OAK ROOM, CHATEAU LA COSTE, FRANCE ANDY GOLDSWORTHY
Take a field near a French castle. Get a digger in to excavate a huge pit next to a terraced wall. Use the thinnings from a nearby oak plantation to build a dome in the pit. Strip the wood of bark to ensure against insect infestation. Oh, and because it looks better.
Then bury said dome and build a doorway and steps into it as part of the reconstructed terraced wall. And when you do all of this, what have you got? A new space. A work of art. Andy Goldsworthy was born in Cheshire and grew up near Leeds but he lives in Dumfries and Galloway now so we can maybe claim him as Scottish. And why wouldn’t we? Goldsworthy is perhaps the most successful environmental artist there is. More importantly, he is one of the most interesting, as the new book Andy Goldsworthy Projects reminds us.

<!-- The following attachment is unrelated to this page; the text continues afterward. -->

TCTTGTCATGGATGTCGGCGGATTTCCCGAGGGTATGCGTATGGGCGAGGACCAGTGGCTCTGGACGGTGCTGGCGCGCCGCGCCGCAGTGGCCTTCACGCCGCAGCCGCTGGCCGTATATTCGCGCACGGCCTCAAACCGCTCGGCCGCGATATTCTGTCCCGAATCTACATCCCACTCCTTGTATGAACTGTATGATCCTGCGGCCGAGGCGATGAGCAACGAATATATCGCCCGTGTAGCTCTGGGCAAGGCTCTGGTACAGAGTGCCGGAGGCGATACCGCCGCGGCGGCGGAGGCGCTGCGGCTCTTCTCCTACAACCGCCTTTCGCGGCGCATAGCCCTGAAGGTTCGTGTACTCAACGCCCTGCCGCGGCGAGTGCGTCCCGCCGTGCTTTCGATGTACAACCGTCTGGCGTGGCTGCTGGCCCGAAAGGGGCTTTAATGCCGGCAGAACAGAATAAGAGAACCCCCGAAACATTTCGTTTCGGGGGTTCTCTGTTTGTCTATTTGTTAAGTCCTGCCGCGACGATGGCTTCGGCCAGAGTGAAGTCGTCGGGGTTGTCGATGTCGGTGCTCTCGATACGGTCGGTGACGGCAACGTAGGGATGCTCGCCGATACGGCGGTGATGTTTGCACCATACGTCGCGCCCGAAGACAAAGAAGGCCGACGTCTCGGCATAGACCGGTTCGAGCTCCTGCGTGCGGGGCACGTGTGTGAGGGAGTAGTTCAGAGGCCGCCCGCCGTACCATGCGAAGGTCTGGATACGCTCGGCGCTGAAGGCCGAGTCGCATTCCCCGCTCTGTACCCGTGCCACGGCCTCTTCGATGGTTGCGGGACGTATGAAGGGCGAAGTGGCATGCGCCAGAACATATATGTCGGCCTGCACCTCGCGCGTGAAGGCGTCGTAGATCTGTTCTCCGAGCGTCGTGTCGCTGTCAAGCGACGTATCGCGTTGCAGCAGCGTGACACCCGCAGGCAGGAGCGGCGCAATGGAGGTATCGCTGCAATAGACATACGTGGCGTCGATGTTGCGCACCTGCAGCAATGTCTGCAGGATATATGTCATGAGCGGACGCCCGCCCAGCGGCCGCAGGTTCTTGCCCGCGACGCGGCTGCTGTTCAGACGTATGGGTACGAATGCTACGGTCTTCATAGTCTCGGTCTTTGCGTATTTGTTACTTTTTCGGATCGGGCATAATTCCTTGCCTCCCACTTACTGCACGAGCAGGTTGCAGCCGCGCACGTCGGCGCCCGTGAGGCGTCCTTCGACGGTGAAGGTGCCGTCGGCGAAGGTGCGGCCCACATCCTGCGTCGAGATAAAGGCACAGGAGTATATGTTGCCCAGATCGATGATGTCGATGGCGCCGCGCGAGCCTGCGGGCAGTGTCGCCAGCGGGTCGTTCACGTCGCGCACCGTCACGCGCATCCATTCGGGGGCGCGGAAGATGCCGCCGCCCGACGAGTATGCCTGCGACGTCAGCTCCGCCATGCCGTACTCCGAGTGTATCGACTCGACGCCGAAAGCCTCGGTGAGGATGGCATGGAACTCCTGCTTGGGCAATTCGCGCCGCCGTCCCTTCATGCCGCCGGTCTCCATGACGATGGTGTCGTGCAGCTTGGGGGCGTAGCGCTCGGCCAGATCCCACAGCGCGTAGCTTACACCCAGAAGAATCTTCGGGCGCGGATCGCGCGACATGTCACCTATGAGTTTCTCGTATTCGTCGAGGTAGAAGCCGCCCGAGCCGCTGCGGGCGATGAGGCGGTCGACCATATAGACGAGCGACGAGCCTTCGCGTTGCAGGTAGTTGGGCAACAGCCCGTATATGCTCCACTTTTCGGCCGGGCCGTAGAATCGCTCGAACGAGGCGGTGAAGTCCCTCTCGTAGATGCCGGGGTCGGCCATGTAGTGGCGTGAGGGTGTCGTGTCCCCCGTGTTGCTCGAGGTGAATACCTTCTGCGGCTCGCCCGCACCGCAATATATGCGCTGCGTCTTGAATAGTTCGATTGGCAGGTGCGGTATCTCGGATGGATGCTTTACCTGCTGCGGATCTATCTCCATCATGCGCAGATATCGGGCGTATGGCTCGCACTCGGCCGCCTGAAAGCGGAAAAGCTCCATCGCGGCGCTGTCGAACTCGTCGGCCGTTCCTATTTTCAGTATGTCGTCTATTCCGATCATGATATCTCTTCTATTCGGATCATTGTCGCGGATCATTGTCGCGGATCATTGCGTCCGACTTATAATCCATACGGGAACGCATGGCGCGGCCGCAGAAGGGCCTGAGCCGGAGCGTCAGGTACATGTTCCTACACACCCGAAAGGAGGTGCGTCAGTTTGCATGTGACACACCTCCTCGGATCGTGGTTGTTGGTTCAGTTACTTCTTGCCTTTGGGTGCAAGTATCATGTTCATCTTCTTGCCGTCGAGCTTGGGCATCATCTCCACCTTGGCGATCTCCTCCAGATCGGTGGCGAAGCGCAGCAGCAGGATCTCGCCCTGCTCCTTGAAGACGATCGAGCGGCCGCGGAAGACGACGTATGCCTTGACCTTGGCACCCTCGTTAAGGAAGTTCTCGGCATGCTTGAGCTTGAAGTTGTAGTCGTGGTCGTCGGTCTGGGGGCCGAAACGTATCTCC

It’s a photographic account of 44 projects, including this buried oak room, created in situ all over Europe, the United States and South America.
Goldsworthy’s artworks are in conversation with and all about the world around us. And it uses the stuff that makes up that world – water and stone and branch and earth – to do so. In short, here is the world reshaped by two human hands (sometimes with help, of course) and one human brain.
Andy Goldsworthy Projects is published by Abrams, priced £65